A recent study examined the effectiveness of electroacupuncture, in which small electric currents are applied to traditional acupuncture needles, in women with breast cancer treatment-associated hot flashes.

120 women with hot flashes were randomized to weekly electroacupuncture, once-daily gabapentin, sham acupuncture, or placebo for 8 weeks. Hot flashes were assessed using a daily self-reported hot flash composite score.

At 8 weeks, women in the electroacupuncture group experienced the greatest reduction in hot flash scores, followed by sham acupuncture, gabapentin, and placebo (–7.4 vs –5.9 vs –5.2 vs –3.4; P < .001).

Treatment stopped after week 8; however, the patients continued to maintain daily hot flash diaries until week 24.  Again at week 24, women in the electroacupuncture group had the greatest reduction in hot flash scores, followed by sham acupuncture, placebo, and gabapentin (–8.5 vs –6.1 vs –4.6 vs –2.8; P = .002).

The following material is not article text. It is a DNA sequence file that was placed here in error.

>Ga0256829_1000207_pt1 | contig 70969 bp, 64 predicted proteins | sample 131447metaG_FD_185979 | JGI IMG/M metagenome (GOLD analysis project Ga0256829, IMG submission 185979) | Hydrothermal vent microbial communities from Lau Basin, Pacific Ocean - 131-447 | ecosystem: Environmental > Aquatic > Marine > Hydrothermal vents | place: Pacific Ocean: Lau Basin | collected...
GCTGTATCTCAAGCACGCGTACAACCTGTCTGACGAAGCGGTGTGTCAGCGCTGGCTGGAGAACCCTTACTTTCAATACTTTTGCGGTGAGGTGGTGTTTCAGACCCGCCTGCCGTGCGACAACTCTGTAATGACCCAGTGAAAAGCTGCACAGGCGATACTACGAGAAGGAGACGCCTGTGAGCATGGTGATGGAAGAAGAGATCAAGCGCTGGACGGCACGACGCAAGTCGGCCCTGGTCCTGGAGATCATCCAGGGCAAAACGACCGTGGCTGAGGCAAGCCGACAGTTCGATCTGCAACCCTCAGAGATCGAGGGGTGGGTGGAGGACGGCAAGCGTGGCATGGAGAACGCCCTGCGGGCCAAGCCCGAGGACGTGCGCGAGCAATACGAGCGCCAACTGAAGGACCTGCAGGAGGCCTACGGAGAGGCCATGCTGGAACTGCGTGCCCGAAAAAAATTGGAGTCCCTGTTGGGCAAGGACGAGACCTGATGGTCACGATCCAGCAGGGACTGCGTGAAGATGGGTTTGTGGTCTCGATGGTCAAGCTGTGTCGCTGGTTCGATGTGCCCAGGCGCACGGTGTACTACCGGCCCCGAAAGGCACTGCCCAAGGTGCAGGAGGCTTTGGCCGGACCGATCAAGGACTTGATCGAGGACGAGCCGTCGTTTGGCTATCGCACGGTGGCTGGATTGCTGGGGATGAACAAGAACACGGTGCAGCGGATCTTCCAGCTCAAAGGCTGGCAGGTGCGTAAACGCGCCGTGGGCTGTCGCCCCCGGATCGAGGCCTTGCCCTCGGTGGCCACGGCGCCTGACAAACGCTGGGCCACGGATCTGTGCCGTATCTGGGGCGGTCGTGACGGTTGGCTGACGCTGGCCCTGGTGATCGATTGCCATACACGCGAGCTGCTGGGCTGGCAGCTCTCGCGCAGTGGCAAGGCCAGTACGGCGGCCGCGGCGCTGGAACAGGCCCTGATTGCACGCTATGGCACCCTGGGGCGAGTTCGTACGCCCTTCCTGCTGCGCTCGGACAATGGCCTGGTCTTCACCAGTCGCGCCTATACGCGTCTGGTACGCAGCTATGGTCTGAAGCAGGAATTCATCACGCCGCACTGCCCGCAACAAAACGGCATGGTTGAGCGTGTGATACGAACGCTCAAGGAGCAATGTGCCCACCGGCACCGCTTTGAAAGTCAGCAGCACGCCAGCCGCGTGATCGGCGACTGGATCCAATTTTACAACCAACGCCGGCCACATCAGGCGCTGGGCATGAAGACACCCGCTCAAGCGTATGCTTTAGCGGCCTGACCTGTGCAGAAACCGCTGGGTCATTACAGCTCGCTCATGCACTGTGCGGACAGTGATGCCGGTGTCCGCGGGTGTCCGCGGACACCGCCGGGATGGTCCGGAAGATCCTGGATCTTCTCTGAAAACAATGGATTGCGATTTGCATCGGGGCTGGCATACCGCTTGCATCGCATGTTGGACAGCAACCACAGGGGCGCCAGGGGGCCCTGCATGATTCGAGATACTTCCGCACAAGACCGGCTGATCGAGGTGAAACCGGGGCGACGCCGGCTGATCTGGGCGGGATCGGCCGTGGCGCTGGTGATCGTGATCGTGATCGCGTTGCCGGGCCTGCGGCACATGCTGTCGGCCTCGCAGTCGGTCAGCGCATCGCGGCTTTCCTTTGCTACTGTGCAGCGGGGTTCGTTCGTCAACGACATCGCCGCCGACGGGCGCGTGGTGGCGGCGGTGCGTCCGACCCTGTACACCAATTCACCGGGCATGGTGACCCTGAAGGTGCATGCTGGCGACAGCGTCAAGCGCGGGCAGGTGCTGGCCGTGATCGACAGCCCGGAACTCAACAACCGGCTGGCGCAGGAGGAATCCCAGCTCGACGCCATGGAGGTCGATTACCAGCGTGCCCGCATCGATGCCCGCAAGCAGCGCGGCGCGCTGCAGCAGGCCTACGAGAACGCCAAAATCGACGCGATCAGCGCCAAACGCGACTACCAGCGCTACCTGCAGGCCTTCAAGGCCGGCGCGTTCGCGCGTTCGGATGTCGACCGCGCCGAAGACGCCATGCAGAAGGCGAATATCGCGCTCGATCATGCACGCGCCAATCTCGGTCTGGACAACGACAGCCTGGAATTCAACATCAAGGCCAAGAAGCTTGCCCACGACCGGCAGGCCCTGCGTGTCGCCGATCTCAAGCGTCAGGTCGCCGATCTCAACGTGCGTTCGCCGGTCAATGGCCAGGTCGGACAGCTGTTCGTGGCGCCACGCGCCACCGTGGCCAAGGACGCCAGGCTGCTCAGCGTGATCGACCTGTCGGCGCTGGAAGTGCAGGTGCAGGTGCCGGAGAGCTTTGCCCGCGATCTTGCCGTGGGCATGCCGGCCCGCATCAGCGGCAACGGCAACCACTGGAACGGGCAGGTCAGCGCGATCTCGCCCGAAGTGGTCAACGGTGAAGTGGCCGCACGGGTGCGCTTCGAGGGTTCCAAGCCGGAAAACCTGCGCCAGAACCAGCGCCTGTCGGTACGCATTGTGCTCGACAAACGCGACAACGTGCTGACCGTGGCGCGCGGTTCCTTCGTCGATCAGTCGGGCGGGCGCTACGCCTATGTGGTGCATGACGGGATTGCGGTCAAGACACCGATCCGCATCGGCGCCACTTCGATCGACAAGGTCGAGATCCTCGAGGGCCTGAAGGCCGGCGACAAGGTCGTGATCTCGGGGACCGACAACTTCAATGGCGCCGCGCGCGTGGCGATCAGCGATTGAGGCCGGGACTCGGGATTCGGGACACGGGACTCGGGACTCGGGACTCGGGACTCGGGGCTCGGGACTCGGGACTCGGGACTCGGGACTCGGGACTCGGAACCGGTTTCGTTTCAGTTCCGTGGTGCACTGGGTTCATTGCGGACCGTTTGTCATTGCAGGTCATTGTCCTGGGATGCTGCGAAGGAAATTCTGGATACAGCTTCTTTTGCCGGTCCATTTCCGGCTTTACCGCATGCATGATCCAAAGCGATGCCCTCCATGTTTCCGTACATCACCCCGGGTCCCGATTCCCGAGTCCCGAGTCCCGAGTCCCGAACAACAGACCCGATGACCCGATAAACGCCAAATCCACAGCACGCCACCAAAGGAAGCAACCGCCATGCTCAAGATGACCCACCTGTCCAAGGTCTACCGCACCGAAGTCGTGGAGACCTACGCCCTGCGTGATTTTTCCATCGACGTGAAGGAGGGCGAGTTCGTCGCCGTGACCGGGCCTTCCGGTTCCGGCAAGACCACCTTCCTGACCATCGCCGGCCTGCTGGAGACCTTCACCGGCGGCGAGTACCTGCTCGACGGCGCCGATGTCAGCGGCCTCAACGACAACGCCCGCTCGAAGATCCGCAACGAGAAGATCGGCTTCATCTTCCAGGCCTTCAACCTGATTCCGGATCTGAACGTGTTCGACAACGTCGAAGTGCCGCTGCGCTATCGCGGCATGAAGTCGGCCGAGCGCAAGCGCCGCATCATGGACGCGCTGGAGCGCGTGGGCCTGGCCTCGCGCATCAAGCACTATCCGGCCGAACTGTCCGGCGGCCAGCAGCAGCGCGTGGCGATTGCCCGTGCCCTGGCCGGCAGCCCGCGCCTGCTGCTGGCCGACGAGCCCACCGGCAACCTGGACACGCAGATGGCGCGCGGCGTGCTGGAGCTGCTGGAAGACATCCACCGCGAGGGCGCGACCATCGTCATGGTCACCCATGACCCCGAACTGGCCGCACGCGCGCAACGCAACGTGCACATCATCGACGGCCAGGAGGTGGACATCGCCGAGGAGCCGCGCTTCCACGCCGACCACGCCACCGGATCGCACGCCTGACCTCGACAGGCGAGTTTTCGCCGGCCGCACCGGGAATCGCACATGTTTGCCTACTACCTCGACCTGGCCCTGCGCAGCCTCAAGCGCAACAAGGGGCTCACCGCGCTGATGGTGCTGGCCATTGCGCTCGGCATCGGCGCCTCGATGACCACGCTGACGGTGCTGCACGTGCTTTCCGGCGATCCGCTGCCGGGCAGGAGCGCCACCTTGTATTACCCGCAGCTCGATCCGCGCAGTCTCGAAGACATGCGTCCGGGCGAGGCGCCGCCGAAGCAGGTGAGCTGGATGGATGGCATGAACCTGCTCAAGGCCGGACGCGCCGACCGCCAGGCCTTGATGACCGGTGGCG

Given these reports, electroacupuncture may be an attractive option for women with hot flashes; however, several questions remain.   Would regular or traditional acupuncture — without electricity — work as well for the hot flashes?  It turns out that few studies have run head-to-head comparisons of traditional and electroacupuncture.  The fact that sham acupuncture, which used needles retracted into their handles, had some treatment effect suggests that stimulating standard body points even lightly may carry some benefit.

Ruta Nonacs, MD PhD

Mao JJ, Bowman MA, Xie SX, et al.  Electroacupuncture Versus Gabapentin for Hot Flashes Among Breast Cancer Survivors: A Randomized Placebo-Controlled Trial.  J Clin Oncol. 2015 Aug 24.

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